However, with a comparative scenarios of Population, GNP/cap and GNP of countries such as Russia with India, Ireland and China, they were able to create a template of sustainability with modest curtailment of economic production and consumption, moderation in population growth and reasonable increases in productivity driven by the further development of knowledge through new collaboration between disciplines and societal sectors. The conclusion was that with appropriate knowledge partnerships, the Russian Federation has a good chance of making a significant contribution/transition into the Knowledge Age. “There is a path forward - one that is needed by Russia, the US and all nations - a society in which all of the basic needs and wants can be met by successive generations while maintaining a healthy, physically attractive, and biologically productive environment. We can invent (innovate) our future rather than stumble mindlessly and competitively.” For copies of the paper and information about the Western Hemisphere partnership, contact Dr. Malone directly (email@example.com).
The point is that the session provided a very thoughtful analysis with a variety of perspectives - each in and of itself offering some plausible solutions. Together, they created a direction forward.
This was a seminal event being sponsored by the US State Department. The first national conference on the Knowledge Economy was held in the US in 1987. Although there were several national initiatives (e.g., France in 1989 and Poland in 1993) the European Union did not provide the regional emphasis until 1997 (Utrecht, The Netherlands). The Global Knowledge Partnership - 1st held in Toronto (Canada) and subsequently in Malaysia (2000) - and The World Bank (with their 1999-2000 World Development Report) fueled developing nations; and the OECD articles (1996 and most recently in 1999 National Innovation Systems reports) have provided the working definitions leading to some indicators for building Knowledge-Based Societies. Recent initiatives begun with the Intellectual Capital Reports of Sweden, Denmark, The Netherlands and Israel - together with recently released reports in measuring intangible value (e.g., the Brookings Institute and FASB) have evolved our attempts to develop relevant innovation indicators. [For the Knowledge Societies Timeline, contact firstname.lastname@example.org].
Combined insights were summarized in the form of a pneumonic:
Essentially, the new economy demands a entrepreneurial spirit (and talent), a favorable business climate and a culture that is receptive to learning and change. Russia -as does every nation - has a unique history, heritage and strengths to be leveraged. New leadership appears to be providing a frame for realizing the vision of the country. To be competitive in the new economic world order, nations must preserve the best of their past while aligning for future opportunities - the prescription for future sustainability.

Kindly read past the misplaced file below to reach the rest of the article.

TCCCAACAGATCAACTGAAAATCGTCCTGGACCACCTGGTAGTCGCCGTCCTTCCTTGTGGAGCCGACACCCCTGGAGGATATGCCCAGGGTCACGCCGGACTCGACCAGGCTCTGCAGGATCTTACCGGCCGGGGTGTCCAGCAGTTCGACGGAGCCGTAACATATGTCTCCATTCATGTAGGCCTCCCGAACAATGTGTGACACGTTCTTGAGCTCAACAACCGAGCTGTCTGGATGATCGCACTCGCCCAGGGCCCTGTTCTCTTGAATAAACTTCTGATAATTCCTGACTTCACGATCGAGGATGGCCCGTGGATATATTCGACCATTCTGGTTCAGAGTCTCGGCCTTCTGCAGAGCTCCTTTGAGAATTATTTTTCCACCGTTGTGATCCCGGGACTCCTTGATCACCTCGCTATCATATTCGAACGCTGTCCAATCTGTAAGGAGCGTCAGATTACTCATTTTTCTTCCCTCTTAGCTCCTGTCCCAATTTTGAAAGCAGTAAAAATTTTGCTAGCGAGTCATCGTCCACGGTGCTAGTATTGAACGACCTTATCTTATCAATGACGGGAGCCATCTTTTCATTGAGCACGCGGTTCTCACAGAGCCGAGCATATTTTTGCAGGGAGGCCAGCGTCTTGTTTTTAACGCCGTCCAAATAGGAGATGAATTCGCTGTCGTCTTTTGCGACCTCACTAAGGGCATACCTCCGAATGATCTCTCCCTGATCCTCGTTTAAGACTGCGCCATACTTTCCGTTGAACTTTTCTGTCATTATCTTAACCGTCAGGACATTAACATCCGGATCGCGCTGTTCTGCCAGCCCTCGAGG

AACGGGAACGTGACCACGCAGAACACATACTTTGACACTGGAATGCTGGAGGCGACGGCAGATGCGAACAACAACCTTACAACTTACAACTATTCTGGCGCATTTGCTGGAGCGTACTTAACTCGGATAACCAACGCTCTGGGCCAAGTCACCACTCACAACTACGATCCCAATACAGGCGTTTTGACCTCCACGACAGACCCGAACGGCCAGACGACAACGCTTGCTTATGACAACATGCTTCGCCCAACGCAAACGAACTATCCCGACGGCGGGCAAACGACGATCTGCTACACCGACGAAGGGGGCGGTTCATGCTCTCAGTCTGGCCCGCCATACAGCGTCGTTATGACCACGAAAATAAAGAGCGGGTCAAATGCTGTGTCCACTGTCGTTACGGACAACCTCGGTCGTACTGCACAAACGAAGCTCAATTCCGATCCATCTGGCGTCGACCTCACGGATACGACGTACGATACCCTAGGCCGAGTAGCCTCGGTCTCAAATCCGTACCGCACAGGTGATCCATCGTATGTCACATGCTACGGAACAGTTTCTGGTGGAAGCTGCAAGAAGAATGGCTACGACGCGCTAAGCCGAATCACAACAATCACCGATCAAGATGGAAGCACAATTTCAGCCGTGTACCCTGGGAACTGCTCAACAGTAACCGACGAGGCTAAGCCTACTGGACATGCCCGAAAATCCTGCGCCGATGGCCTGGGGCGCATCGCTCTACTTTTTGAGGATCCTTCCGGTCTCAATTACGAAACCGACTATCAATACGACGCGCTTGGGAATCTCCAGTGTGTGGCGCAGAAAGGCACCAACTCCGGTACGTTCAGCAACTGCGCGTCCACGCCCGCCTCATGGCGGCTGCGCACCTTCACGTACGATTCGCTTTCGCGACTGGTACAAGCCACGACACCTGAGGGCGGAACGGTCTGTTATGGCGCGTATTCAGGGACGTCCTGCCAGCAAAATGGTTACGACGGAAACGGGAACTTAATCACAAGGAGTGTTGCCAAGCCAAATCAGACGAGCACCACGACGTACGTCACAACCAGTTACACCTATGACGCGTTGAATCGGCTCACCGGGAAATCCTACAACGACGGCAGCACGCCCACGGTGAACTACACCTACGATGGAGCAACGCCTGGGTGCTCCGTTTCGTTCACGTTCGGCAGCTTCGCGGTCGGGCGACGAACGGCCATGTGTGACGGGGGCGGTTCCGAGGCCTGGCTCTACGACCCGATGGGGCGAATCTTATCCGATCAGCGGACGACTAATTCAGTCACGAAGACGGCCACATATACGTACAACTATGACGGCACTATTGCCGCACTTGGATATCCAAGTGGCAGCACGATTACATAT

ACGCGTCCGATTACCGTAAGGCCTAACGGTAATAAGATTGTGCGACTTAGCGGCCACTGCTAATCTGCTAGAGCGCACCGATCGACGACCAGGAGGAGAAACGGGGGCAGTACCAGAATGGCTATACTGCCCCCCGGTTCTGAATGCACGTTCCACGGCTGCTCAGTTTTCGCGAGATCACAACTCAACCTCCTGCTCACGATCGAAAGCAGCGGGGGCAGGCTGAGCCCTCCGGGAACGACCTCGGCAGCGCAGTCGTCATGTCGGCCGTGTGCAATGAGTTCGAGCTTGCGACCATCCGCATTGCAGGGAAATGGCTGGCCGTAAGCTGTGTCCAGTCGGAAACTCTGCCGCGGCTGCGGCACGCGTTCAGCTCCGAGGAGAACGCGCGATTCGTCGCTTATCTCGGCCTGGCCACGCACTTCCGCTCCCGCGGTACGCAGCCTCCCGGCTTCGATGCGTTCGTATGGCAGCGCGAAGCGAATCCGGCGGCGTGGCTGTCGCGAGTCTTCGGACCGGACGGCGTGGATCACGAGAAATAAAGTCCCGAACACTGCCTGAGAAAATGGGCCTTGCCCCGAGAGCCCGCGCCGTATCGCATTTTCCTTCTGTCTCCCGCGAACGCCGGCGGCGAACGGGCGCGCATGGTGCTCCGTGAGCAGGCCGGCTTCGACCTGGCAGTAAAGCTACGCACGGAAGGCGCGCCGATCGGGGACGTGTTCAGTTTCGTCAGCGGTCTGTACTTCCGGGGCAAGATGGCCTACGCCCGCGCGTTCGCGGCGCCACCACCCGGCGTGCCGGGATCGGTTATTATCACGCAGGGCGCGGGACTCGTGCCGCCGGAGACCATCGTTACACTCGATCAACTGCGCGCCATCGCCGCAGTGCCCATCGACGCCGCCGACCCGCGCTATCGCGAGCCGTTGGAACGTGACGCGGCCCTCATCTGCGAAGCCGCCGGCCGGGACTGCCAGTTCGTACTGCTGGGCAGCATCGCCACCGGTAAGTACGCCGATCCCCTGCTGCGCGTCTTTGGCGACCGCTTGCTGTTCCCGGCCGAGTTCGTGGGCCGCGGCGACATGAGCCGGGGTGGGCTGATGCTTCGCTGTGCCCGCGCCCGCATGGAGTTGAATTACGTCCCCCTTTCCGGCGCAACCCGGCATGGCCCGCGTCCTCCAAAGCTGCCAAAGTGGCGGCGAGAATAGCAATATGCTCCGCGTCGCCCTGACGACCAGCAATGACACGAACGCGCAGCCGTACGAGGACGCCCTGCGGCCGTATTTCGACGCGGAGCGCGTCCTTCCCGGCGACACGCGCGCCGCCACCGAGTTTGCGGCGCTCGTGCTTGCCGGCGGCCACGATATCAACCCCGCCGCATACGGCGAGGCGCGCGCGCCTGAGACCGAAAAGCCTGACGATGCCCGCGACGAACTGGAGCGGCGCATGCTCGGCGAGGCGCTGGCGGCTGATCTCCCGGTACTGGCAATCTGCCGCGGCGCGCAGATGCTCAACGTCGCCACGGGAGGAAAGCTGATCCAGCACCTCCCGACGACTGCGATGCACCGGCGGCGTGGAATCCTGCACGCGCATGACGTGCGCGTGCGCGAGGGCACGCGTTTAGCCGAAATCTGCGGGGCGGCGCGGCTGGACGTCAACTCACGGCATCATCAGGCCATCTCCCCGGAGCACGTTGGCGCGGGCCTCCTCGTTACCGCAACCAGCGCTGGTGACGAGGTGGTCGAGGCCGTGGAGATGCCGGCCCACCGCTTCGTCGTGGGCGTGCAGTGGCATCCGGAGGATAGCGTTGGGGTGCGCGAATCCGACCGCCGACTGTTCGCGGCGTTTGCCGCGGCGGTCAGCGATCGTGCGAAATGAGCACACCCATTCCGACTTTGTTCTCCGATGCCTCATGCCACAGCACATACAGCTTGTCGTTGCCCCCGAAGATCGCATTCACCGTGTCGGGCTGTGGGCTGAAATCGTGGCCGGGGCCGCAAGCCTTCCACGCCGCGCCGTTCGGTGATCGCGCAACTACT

Only the Beginning:
Stay tuned for other unexpected examples as reported recently through the Global Knowledge Development electronic forum: “Imagine a tiny, beautiful, land-locked, densely populated and extremely poor African country that seven years ago was the site of a devastating civil war and genocide that left it in tatters. Now imagine a country that sets up an ICT Commission headed by its President; that adopts a
National ICT Policy for the country and that sets up a top level national IT Agency to oversee a 400-page 5-year US$500 million plan and strategy for ICT. And finally imagine a country that commits to transforming itself from an essentially agrarian economy to a knowledge-based society within twenty years and that plans to become a services center in its region, despite being poorer than its neighbors and much less well-endowed with natural resources. Hard to reconcile these images, but they are indeed all of Rwanda.” [Author’s note: we believe that the “I” in ICT stands for Innovation, not Information!] Visit - http://www.entovation.com/whatsnew/knowledge-societies.htm - for more background on such national conversions. These are only the initial progress reports to be documented in unexpected places around the world.
The emerging Knowledge Economy affords a new source of wealth-creation based upon intellectual assets, collaborative learning networks and effective infusion of advanced technology. Countries - developing and industrialized nations alike - that are able to calibrate and manage their innovation capacity are likely to maintain their future prosperity and sustainability. A new program to define the ‘Innovation Capital of Nations’ provides an intensive fact-finding/reporting mechanism for country/region leadership to identify and track critical economic indicators integral to the vitality of a nation’s economy, resulting in a shared vision, common language and leveraged worldwide strategy. The program has multiple objectives:
For several years, Konstantin Golubev has
served as a representative of the